A Piano of Bourbon



From Oxford American:

“Don’t go down the rabbit hole,” my husband tells me, but it’s too late. It is 3 A.M. and I am still at my desk, the lamp burning hot on my notebook. I have spent the past fourteen hours scouring this book for hidden meanings, and it’s leading me deeper and deeper into a strange world of psychedelic vision: I can dream watching the shooting stars in a black dog’s eye / I can dream a piano of bourbon / I can dream on Beale / I can dream even though I am asleep in a star drift. This is what obsession looks like: I am Dante following my Virgil, but if I journey too far into this underworld I fear I may not return. Yet this foreboding, mysterious landscape is familiar to me, so the allure is difficult to resist. “Just fifteen more minutes and I’ll come to bed,” I tell him, although I know this is a lie.

When I was twenty-three, I had a heady love affair with this beautiful Byronic poet from Mississippi, Frank Stanford. No matter that he was already dead—had been dead for years before I was born—or that he’d shot himself while his wife and his lover were in the house with him. I was poor and idealistic and living in Arkansas, the same state where he worked and died, when I found my way to his poems. When I first opened Stanford’s slim book of posthumously published selected work, The Light the Dead See, every word rang true and glowed like burning coal. I was enraptured by his recklessness, his rebelliousness, his loneliness; I drank up his language like whiskey and was pulled into his dangerous, nocturnal world full of energy and eroticism and death.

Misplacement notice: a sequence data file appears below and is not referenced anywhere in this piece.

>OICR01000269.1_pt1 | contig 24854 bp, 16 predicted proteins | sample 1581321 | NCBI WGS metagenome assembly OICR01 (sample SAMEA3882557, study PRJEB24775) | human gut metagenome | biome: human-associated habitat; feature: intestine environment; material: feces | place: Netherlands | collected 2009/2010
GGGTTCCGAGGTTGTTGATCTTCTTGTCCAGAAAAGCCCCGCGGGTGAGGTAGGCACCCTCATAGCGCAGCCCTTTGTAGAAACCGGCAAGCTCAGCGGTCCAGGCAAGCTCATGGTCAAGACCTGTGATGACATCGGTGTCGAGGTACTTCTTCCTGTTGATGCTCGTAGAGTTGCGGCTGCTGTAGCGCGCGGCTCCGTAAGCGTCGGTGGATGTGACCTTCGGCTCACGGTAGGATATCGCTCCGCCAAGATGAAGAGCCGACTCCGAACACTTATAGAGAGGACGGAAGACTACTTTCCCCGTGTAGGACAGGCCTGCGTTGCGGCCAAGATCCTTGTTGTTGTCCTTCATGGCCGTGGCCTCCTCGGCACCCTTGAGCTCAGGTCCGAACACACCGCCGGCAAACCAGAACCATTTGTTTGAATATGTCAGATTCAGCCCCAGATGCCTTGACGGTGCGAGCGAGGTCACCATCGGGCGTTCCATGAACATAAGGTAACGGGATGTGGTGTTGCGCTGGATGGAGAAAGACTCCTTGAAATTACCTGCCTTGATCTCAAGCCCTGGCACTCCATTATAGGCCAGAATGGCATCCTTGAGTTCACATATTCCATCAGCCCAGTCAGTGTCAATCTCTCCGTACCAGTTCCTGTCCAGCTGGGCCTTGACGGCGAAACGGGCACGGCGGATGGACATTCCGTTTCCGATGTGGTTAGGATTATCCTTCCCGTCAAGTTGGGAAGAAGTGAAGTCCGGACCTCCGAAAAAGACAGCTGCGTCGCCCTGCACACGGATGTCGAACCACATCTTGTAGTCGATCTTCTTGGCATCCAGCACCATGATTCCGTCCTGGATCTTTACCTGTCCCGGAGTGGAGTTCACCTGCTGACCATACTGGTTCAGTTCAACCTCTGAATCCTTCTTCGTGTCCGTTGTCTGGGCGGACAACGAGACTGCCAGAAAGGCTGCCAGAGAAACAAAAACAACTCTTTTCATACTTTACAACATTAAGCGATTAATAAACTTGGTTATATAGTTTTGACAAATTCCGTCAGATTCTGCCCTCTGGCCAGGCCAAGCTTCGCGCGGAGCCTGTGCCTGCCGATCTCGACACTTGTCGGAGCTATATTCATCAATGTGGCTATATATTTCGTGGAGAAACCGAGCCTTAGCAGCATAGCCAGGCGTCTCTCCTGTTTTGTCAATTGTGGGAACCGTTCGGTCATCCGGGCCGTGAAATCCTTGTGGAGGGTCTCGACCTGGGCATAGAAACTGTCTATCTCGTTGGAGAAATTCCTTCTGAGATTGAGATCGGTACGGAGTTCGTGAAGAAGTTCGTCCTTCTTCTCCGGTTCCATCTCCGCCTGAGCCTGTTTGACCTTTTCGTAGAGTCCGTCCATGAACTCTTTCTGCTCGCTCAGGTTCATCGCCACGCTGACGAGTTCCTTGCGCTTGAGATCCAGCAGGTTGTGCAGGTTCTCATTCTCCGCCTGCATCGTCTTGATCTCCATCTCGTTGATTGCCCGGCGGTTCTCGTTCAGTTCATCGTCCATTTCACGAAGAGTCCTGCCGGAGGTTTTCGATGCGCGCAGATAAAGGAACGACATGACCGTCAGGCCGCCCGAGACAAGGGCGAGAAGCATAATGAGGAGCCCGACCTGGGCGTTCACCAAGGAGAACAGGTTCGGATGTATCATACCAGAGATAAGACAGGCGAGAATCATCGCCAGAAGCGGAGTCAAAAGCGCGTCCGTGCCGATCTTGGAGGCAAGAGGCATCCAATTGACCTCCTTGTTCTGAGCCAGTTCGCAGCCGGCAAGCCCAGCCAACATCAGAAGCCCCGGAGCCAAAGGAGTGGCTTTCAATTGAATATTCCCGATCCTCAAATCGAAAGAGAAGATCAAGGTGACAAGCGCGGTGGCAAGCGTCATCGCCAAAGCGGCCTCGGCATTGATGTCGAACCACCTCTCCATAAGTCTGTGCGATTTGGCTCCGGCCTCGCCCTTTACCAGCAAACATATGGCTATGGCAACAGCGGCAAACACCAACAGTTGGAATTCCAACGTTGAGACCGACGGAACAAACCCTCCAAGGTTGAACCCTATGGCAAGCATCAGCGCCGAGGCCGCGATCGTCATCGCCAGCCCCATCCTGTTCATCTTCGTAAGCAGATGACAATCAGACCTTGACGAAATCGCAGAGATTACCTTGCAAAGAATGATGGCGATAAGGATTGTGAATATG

The first poem I memorized from The Light the Dead See was “Memory Is like a Shotgun Kicking You near the Heart,” which originally appeared in Stanford’s 1978 collection Crib Death. It has remained with me a decade on. The poem begins:

I get up, walk around the weeds
By the side of the road with a flashlight
Looking for the run-over cat
I hear crying.
I think of the hair growing on the dead,
Any motion without sound,
The stars, the seed ticks
Already past my knees

The narrator describes a solitary night walk in the woods (through the “deer path / Down the side of the hill to the lake”), shining his flashlight on passing scenes, searching for something lost, yet unknown even to the searcher. I too was possessed by restlessness, rising to wander after midnight in my own loneliness—questioning why I was more at home in the night than the day. The poem ends where it began:

When I get home
I drink a glass of milk in the dark.
She gets up, comes into the room naked
With her split pillow,
Says what’s wrong,
I say an eyelash.

Trying to describe the effects of a poem, the mysterious mechanics of its power, is like trying to describe how good sex is good.

“Last Panther of the Ozarks”, Ansel Elkins, Oxford American